When we look back to the beginning of the 15-year U.S.-Iraq war, we recall incidents that have been forgotten, or were not given public attention at the time. These occurrences are important because they kept escalating the severity of the violence thrust against Iraq from 1991 until today. Once one method was accepted, another came forth with even more dire consequences.
On the first two days of the ground war during Desert Storm (February 24 and 25, 1991), U.S. troops, using tanks and earthmovers that had been specially fitted with plows, buried thousands of Iraqi soldiers alive.
Three brigades of the 1st Mechanized Infantry Division (the Big Red One) used the tactic to destroy trenches and bunkers that were being defended by about 10,000 Iraqi soldiers. These combatants were draftees, not the seasoned troops such as the Republican Guard.
The assault had been carefully planned and rehearsed. According to U.S. participants, about 2,000 Iraqis surrendered and were not buried. Most of the rest, about 8,000, were buried beneath tons of sand — many trying to surrender. Captain Bennie Williams was rewarded for his part in the burying with a Silver Star. He said, “Once we went through there, other than the ones who surrendered, there wasn’t anybody left.”
According to a senior Army official who was questioned, under anonymity by Spotlight News, about the tactics, the use of earthmovers is standard procedure in breaching obstacles and minefields. The heavy equipment precedes armored and infantry units to level barriers, then the vehicles can move quickly through enemy defenses. The official stated that any Iraqi troops who remained in their bunkers would have been buried and killed. He added, “This is war. This isn’t a pickup basketball game.”
Colonel Anthony Moreno, commander of the 2nd Brigade, said, “For all I know, we could’ve killed thousands.” A thinner line of trenches on Moreno’s left flank was attacked by the 1st Brigade commanded by Colonel Lon Maggart. He estimated that his troops buried about 650 Iraqis alive.
Long after Desert Storm, in an interview with New York Newsday, Maggart and Moreno gave some of the first public testimony about the burying alive of Iraqis. Prior to their statements, then Secretary of Defense, Dick Cheney, never mentioned the atrocities, even when he submitted a report to Congress just prior to the interviews. The only time Cheney mentioned the burying of Iraqi troops occurred when he acknowledged that 457 dead enemy soldiers were buried by U.S. forces at 56 sites during the ground war. By using the figure of 457, Cheney admitted the United States did not live up to international agreements concerning burying war dead because more than 100,000 Iraqi soldiers were killed in Desert Storm. Technically, he may have been correct about not including those buried by U.S. tanks because they were not dead whey they were buried.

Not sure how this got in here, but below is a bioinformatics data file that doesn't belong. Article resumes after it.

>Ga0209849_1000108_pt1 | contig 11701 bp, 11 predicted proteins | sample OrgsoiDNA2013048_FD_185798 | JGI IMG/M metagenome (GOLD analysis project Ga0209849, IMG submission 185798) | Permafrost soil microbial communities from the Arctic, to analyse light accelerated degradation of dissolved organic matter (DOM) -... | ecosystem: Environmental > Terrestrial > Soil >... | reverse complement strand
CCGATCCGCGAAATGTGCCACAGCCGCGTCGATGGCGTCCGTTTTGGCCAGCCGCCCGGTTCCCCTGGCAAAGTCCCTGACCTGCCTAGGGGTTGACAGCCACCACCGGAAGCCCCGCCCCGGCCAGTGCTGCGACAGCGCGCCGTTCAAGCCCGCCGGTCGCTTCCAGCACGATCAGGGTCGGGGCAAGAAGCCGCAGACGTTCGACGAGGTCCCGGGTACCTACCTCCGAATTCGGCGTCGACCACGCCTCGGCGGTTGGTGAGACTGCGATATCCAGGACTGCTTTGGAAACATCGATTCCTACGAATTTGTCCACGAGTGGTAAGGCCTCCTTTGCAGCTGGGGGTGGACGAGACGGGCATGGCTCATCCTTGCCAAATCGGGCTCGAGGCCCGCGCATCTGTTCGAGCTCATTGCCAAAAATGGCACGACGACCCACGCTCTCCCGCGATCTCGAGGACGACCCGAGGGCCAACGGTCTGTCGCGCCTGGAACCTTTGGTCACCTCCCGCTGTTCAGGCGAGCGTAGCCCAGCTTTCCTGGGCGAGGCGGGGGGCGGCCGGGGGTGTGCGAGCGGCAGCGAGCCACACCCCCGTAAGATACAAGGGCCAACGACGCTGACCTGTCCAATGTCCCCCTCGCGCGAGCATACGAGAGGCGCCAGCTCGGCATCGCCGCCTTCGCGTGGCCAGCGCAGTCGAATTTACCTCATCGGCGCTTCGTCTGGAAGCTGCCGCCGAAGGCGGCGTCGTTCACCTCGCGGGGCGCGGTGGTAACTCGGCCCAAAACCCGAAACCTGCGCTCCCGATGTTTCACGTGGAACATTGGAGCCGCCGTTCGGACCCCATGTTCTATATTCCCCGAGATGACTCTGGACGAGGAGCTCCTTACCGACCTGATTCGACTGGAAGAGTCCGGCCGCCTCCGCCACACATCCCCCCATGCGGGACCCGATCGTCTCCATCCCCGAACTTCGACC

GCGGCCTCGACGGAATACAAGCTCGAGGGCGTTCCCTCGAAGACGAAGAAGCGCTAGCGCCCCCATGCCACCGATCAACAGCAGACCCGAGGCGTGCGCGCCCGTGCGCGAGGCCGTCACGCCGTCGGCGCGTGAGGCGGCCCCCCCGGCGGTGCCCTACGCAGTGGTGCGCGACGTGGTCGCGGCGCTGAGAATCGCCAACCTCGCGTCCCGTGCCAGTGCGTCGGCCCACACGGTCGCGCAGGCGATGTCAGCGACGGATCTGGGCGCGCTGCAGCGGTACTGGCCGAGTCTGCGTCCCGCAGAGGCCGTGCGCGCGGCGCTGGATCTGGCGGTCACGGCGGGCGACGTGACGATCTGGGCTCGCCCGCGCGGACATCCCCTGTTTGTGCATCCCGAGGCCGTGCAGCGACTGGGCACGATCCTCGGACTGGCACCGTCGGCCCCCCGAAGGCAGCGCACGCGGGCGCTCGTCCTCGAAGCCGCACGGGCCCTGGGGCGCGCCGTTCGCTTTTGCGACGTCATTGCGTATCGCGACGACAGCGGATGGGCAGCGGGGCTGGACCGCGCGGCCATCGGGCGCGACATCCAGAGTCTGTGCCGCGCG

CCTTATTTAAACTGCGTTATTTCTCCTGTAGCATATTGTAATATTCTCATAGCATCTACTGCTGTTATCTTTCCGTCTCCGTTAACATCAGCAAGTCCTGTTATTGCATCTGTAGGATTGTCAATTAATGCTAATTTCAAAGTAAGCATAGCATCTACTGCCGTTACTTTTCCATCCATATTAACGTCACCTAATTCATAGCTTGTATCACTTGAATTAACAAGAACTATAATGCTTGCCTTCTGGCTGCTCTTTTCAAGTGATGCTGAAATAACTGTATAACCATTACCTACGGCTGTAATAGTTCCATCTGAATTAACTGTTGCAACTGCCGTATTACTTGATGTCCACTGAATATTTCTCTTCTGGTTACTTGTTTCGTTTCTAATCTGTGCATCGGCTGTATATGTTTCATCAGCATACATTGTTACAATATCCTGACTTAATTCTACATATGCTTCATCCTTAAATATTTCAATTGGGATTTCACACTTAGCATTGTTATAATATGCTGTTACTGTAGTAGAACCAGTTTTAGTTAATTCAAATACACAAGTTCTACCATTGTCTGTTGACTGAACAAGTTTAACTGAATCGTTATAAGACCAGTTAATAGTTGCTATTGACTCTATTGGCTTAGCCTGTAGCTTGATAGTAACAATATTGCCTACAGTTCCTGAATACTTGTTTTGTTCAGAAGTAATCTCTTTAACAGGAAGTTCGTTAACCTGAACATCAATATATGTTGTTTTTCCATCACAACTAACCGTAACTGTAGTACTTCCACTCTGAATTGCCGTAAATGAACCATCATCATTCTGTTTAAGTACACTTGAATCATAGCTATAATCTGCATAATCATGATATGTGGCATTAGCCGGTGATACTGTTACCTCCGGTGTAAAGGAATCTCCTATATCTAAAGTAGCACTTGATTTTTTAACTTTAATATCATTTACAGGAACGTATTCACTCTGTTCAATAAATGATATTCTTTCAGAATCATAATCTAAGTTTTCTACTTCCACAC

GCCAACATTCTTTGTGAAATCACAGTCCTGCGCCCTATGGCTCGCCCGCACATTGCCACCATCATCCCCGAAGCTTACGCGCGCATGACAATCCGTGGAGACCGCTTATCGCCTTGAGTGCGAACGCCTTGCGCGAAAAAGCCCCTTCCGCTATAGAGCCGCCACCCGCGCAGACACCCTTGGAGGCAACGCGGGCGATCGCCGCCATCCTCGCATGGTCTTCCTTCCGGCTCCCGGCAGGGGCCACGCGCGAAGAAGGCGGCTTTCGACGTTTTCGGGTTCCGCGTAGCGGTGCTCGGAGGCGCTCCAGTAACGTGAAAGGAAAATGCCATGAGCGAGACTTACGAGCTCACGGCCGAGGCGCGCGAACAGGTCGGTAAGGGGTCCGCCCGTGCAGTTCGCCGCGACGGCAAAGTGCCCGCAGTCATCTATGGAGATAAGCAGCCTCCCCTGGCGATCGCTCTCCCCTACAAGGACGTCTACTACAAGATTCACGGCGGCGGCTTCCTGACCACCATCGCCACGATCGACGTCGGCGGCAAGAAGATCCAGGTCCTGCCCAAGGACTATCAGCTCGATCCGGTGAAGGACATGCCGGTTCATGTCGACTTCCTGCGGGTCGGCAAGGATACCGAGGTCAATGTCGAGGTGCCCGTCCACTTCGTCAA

The technique in burying the soldiers involved a pair of M1-A1 tanks with plows shaped like giant teeth along each section of the trench line. The tanks took up positions on either side of the trenches. Bradley Fighting Vehicles and Vulcan armored personnel carriers straddled the trench line and fired into the Iraqi soldiers as the tanks covered them with piles of sand.
According to Moreno, “I came through right after the lead company. What you saw was a bunch of buried trenches with peoples’ arms and things sticking out of them.” Maggart added, “I know burying people alive like that sounds pretty nasty, but it would be even nastier if we had to put our troops in the trenches and clean them out.”
The attack contradicted U.S. Army doctrine, which calls for troops to leave their armored vehicle to clean out trenches or to bypass and isolate fortified positions. Moreno admitted that the assault was not according to policy as he said, “This was not doctrine. My concept is to defeat the enemy with your power and equipment. We’re going to have to bludgeon them with every piece of equipment we’ve got. I’m not going to sacrifice the lives of my soldiers — it’s not cost-effective.”
The most disturbing aspect of the incident was the secrecy involved. When Newsday broke the story, everyone was taken by surprise. According to members of the House and Senate Armed Forces Committee, the Pentagon had withheld details of the assault from the committees. Senate Chairman, Sam Nunn, was unaware of the assault and after he was notified, he stated, “It sounds like another example of the horrors of war.” Quickly, the incident was forgotten.
Today, we see the same strategy. Take the Abu Ghraib torturing and murders. Everybody was aghast. Committees held meetings and spoke of the “fog of war.” Then, everybody went home and forgot about it.
The current resistance consists of members who had friends and family incarcerated at Abu Ghraib. Some have stated the Abu Ghraib torture as their reason to join the resistance.
If we knew the truth, I am sure that some current resistance members fighting against the U.S. occupiers had an uncle, or a father, or brother, who never returned home after Desert Storm and was never notified of their deaths because the soldiers are still buried somewhere in the desert, never to have their bodies found. The resisters did not hear Sam Nunn’s message.
The Nunn legacy of burying his own head in the sand and not admitting to an atrocity carries on today. Abu Ghraib; Fallujah; Ramadi; killing of reporters; bombing hospitals; etc. Same script, different names.